If you’ve suffered an injury due to a defective, poorly-designed, or ineffective helmet, you may be owed compensation by the manufacturer.
Whether you’re playing a sport or riding a bike or motorcycle, you need to protect your head and skull. Skull injuries commonly lead to traumatic brain injuries, which can cause permanent cognitive issues and result in years of physical therapy.
Due to the important role helmets play in preventing head injuries, manufacturers are required to manufacture helmets that withstand great force and cushion blows. When a manufacturer skirts this responsibility and takes a dangerous or defective product to market, they open themselves up to liability.
Minimum Safety Requirements for Helmets
For the most part, helmets are made with care and have to pass through rigorous testing. In addition, federal transportation and sports equipment safety agencies usually put out minimum safety requirements that manufacturers must follow.
What a lot of people don’t understand is that these minimum requirements are generally very easy to meet, and they are often barely enough to keep you safe. On top of that, a lot of manufacturers don’t spend the time, money and effort to ensure the helmets they create can stand up to different accident scenarios because they see this as a waste of money as long as they’ve met the minimum requirements.
NHTSA statistics state that helmets, in general, are 85 to 88 percent effective when it comes to preventing brain injuries in motorcycle accidents. Additionally, motorcycle helmets can reduce fatality likelihood in a crash by up to 37 percent.
Defective Helmet Lawsuits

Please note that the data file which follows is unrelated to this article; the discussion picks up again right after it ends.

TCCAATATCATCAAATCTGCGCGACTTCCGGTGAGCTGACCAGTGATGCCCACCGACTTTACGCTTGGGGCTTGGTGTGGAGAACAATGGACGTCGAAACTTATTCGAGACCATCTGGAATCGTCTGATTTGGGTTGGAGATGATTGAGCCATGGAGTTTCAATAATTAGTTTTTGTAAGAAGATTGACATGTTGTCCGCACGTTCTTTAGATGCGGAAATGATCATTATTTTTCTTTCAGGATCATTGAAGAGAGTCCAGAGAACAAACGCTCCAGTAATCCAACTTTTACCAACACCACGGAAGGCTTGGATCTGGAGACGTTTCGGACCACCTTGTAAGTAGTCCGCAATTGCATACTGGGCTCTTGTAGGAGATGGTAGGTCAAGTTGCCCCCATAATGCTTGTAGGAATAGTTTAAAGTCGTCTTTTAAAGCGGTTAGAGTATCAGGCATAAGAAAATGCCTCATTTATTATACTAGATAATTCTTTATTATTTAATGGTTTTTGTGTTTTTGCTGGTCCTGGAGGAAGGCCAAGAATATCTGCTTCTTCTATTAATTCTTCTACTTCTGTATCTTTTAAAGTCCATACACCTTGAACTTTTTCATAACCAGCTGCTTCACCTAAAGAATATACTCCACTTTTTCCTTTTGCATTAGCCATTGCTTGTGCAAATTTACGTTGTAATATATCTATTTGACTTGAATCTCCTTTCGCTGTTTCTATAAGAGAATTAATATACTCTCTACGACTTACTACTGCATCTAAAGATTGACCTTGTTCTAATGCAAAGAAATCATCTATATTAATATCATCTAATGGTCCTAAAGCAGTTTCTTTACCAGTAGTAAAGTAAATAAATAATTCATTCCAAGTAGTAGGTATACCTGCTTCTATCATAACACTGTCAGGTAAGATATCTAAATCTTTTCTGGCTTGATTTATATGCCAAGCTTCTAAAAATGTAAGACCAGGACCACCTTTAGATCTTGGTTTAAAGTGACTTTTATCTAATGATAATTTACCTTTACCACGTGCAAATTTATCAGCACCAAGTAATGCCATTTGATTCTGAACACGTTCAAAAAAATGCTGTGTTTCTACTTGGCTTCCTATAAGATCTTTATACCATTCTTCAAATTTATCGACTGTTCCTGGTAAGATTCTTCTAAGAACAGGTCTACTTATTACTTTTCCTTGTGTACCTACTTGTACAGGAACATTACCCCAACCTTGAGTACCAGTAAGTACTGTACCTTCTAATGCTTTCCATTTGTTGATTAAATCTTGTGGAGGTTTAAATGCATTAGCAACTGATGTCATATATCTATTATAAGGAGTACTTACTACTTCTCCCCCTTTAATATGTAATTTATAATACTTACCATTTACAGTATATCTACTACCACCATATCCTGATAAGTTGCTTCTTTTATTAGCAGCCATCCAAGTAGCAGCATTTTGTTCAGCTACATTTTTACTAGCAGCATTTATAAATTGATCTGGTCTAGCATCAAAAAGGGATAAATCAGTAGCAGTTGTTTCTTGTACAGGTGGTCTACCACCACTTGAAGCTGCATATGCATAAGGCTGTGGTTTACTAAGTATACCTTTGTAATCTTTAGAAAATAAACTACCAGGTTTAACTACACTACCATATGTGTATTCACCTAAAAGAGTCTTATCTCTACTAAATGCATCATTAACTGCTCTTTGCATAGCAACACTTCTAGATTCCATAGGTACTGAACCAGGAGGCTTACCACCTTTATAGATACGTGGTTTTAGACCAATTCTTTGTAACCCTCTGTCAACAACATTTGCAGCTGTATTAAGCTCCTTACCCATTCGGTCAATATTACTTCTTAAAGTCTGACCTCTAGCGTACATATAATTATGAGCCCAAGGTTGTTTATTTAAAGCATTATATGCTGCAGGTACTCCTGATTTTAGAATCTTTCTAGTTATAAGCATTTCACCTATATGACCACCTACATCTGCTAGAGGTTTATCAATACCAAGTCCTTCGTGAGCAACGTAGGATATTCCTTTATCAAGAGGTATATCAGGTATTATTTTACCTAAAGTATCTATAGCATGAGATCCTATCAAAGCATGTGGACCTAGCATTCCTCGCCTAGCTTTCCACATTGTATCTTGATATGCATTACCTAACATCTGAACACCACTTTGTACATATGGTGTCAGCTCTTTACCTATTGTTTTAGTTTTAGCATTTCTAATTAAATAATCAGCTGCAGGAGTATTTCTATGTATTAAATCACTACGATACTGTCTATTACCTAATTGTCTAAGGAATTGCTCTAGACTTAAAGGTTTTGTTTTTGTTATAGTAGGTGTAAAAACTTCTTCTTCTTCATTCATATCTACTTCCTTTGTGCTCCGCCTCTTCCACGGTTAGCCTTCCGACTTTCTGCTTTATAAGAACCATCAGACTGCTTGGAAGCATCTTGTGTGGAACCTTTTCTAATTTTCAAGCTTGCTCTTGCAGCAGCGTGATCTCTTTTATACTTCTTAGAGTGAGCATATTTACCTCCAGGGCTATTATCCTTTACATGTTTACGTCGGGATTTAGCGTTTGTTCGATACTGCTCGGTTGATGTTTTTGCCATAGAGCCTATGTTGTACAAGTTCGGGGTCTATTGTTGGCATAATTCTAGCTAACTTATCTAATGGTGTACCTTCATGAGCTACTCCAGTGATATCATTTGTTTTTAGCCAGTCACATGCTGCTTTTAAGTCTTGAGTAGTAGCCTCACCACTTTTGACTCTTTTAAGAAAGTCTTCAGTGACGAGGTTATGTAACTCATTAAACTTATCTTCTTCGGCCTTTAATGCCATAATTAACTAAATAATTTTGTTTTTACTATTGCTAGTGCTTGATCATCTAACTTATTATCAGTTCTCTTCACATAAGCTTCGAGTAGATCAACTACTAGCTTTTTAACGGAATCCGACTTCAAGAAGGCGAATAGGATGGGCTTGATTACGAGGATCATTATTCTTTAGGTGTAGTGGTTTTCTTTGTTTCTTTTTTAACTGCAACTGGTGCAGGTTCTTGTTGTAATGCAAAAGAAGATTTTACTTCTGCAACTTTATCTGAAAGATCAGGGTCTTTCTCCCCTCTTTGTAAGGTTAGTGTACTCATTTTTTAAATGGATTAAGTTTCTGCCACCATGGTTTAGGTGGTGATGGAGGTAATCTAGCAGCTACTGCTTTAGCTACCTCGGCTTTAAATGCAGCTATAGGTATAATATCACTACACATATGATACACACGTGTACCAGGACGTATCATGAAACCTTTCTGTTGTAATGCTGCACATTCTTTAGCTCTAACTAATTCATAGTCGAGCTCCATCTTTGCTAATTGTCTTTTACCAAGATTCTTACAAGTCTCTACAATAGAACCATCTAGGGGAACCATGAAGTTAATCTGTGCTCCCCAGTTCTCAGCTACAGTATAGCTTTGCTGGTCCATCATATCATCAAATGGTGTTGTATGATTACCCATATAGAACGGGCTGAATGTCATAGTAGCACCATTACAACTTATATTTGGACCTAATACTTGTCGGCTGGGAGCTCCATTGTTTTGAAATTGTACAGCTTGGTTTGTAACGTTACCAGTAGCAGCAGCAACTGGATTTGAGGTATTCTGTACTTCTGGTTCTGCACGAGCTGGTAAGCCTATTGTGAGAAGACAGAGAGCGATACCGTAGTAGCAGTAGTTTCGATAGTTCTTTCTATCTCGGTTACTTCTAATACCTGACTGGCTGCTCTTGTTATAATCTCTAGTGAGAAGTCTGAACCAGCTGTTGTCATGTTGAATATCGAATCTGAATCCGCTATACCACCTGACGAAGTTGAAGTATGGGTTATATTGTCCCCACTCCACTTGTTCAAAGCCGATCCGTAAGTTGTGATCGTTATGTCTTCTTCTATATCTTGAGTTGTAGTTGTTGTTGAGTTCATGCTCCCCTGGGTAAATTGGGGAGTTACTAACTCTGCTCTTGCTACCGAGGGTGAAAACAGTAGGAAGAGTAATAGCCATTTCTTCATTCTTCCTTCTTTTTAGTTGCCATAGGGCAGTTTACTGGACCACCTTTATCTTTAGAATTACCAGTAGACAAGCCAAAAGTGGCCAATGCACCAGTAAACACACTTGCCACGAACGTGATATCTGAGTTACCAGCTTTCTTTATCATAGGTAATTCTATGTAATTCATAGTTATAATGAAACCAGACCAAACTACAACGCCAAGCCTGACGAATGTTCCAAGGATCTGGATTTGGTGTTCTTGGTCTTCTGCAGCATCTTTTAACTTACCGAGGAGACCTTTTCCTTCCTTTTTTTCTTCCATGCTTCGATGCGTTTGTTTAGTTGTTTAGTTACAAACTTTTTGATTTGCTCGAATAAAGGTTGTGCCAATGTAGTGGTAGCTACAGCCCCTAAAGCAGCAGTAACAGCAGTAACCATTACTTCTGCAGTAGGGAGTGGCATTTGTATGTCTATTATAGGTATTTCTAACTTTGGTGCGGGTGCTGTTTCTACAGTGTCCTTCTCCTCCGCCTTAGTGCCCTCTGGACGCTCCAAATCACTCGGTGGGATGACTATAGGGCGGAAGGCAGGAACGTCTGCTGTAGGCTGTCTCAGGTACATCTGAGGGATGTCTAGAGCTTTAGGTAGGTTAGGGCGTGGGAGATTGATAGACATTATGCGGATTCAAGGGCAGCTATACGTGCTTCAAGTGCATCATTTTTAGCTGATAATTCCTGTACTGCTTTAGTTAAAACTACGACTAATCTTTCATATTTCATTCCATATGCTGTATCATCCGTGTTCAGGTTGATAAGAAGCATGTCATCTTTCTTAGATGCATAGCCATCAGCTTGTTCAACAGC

In order to bring a valid product liability claim against a helmet manufacturer, there are certain conditions that need to be met. First of all, it must be shown that the helmet was in good condition, and not modified after purchase. Second, there must be a direct correlation between your injuries and the helmet failure.
In order for both of these conditions to be proven up (and to have a fair shot at winning your case), you will likely need to consult with a product liability lawyer in your area who takes these types of cases on a no-win, no-fee (contingency-fee) basis.
Product liability cases often require a lot of leg work, evidence collection, expert witness testimony, and a strong knowledge of relevant case law. Remember that you’re going up against a company with a lot more resources than you, and who likely has a team of attorneys at the ready. In order to have a fair chance at winning your case, you’ll need the help of an attorney.
Here are some of the most common types of defects in helmets:
- The helmet fails to comply with penetration requirements
- The helmet’s fasteners were made with flimsy material that can come apart easily
- The helmet’s outer shell has been made with a weak or soft metal
- Faulty chin straps which don’t keep the helmet in the right position during a crash
Defective Helmets and Product Liability Law
The legal concept of product liability allows consumers to seek compensation from manufacturers if they can show that negligence during the manufacturing or design process led to preventable defects which caused (or exacerbated) an injury.
That being said, it’s always a good idea to discuss the facts of your potential case with a qualified attorney in order to determine the strength of your case. Many product liability lawyers offer free consultations over the phone for this exact reason.
Chances are, defective helmet cases usually uncover thousands of potential cases involving the same product, leading to recalls and mass tort lawsuits. By filing a defective helmet lawsuit, you’ll be doing your part in spreading awareness about a product which may go on to potentially save the lives of of others.
At the end of the day, the industry needs to be put to task when it comes to producing unsafe products that act as the first line of protection for people in contact sports or when using certain types of transportation.